Finally, in frustration, I decided to give up. This was enough of a workout for the day. Shoveling snow is not as easy as it may sound. You have to realize that that soft snowy powder that you may be picturing eventually turns into big, heavy boulders of ice and hard rocks. (This is why there are many heart attacks during winter…people forget how difficult it is to shovel snow.) As I surveyed where my car lay, I realized I was blocking an alleyway. So not only was I stuck and ready to give up, but I also had to do something to get myself unstuck.

Luckily, a nice man from the next apartment over had seen my struggle and came outside to offer a hand. After a bit of pushing he was unable to free me from the predicament. We talked about strategy for a few minutes, and then another man showed up. “Easy on the gas, real easy,” he said. Another couple of heaves and ten seconds later my car was free.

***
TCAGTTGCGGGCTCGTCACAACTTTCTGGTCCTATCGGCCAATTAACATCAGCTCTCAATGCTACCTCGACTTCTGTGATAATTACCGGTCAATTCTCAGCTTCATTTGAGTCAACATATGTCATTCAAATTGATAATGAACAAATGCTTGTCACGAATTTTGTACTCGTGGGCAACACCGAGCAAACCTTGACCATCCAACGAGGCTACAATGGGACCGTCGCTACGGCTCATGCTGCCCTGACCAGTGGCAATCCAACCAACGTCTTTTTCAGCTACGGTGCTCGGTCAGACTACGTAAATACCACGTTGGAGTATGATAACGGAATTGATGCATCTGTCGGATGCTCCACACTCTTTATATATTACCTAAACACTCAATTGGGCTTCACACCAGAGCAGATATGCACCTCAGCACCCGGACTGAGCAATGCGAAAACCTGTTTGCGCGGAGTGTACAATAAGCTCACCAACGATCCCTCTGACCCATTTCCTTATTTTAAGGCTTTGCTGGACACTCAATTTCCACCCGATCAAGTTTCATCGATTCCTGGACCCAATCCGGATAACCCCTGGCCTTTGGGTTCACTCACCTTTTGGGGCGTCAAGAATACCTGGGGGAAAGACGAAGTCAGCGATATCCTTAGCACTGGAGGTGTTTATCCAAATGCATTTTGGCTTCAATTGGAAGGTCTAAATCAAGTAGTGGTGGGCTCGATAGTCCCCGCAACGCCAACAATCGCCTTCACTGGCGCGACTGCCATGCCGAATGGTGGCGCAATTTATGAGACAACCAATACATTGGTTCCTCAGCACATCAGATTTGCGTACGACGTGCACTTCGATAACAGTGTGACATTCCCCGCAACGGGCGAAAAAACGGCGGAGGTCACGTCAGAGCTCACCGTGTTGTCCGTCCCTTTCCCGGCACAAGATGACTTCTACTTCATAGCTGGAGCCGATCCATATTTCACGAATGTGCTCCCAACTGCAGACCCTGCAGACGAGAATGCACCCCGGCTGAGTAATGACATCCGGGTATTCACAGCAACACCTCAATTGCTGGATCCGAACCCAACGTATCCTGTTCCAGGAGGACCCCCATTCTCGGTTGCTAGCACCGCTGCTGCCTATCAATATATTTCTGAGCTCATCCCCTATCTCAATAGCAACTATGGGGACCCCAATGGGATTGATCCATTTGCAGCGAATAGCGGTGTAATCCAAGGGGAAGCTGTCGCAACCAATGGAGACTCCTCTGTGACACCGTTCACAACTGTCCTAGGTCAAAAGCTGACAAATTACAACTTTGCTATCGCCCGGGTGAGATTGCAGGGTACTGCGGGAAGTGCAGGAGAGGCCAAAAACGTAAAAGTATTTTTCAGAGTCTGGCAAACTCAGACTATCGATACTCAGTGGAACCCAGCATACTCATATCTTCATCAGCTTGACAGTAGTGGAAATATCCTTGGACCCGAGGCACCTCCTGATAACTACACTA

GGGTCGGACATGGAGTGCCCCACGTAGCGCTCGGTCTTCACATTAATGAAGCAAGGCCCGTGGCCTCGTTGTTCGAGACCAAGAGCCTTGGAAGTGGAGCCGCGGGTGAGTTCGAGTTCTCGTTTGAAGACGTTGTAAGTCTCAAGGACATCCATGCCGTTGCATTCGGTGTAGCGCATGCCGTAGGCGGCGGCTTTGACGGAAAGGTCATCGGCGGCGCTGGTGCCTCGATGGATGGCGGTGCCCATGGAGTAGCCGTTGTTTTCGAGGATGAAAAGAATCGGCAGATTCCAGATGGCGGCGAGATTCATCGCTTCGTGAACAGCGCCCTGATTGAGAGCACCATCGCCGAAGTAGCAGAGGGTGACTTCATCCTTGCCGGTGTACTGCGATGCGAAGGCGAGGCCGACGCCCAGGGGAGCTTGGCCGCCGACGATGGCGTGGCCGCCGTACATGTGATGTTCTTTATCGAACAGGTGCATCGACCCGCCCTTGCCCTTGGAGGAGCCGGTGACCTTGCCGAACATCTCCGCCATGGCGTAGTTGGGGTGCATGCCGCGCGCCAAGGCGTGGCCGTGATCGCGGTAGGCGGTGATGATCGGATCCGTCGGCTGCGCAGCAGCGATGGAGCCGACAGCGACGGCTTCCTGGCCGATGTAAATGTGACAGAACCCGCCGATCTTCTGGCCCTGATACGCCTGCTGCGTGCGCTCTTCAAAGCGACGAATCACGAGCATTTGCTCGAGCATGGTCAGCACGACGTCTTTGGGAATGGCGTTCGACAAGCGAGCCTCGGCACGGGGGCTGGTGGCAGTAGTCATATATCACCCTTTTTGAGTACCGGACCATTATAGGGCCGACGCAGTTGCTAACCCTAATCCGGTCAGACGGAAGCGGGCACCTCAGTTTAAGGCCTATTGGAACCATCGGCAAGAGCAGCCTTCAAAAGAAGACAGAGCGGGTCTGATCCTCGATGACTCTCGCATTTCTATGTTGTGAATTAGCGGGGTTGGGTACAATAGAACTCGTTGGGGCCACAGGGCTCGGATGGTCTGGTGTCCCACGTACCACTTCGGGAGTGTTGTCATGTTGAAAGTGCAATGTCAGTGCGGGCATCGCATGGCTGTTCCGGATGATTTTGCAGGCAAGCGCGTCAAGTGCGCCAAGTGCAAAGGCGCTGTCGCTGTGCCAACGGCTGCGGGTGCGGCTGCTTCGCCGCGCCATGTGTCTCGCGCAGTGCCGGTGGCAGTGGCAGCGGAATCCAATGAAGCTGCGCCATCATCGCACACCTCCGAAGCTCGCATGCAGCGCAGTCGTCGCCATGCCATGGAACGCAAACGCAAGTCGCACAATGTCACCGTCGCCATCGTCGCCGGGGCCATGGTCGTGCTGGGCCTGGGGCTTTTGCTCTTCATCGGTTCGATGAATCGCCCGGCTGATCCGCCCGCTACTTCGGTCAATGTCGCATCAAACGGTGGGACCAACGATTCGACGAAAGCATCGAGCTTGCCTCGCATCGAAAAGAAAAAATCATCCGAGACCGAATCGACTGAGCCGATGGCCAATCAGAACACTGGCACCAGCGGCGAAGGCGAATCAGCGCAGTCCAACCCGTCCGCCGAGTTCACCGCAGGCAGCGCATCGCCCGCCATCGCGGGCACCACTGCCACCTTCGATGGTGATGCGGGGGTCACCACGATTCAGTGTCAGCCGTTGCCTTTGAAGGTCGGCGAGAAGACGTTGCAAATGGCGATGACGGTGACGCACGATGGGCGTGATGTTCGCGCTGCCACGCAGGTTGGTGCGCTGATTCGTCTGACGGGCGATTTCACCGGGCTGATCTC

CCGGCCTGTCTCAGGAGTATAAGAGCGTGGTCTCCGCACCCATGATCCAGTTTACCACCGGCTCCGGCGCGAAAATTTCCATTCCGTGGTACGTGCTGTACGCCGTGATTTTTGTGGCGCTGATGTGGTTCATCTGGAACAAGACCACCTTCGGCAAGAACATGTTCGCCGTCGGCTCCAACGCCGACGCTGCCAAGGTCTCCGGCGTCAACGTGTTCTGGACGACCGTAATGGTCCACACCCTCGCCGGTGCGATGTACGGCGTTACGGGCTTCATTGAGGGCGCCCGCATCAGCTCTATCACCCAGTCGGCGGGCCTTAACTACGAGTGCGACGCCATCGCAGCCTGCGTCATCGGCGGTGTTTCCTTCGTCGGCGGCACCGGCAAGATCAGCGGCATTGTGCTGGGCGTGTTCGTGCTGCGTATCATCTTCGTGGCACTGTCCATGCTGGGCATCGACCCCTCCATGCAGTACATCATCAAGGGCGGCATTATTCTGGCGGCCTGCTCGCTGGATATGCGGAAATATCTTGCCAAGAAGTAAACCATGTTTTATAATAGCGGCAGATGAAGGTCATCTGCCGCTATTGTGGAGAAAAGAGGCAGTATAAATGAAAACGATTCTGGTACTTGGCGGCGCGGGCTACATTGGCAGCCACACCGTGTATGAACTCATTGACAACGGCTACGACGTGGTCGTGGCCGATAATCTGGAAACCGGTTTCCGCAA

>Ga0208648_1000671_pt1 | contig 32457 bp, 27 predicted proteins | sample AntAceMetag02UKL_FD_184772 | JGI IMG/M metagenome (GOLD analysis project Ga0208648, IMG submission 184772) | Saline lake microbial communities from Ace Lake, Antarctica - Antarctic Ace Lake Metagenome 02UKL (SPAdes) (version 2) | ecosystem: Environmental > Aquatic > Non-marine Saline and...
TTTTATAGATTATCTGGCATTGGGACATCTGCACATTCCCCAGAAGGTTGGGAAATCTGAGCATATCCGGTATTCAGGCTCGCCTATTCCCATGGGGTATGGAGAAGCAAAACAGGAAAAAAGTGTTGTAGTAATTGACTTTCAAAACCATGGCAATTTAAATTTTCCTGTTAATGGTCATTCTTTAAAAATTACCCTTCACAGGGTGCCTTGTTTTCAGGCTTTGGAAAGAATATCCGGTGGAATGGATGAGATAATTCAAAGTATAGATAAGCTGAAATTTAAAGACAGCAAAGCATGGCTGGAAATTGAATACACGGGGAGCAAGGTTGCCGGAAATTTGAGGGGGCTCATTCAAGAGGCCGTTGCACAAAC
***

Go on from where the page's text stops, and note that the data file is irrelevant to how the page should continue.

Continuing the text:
When I returned home a bit later after a drive to cool my insides down I found a nice parking spot that should be a bit easier to get out of. As I approached my apartment I spotted a car with its wheels spinning. With the driver accelerating, I pushed the car out of its spot. A few minutes later when I ran to my car to pick up the forgotten shovel, I spotted the man I had pushed out helping yet another stranger. As I passed he waved and said thanks, and I relayed my story of just an hour earlier. We laughed it off and shared a, “yup, it’s finally really winter again” moment.

This is what it’s like to live in Chicago. It’s a city that’s tough as it is soft. It’s a place where people push past and look out for each other. A place where we don’t interact much in the winter, but when it’s needed, people are glad to lend a hand.

This is where I live and despite the tough parts, I love when the gentle, helpful side of this city emerges. It’s like no other place I’ve lived.

Friday Funnies

Alright, I know, it’s Thursday. Still, we’re cutting ourselves some slack this week because tomorrow is a day off. Happy independence day everyone. Enjoy these:

  1. Eddie Murphy's Huge Head
    I know, random, right? Posted by flickr user hhhitshayley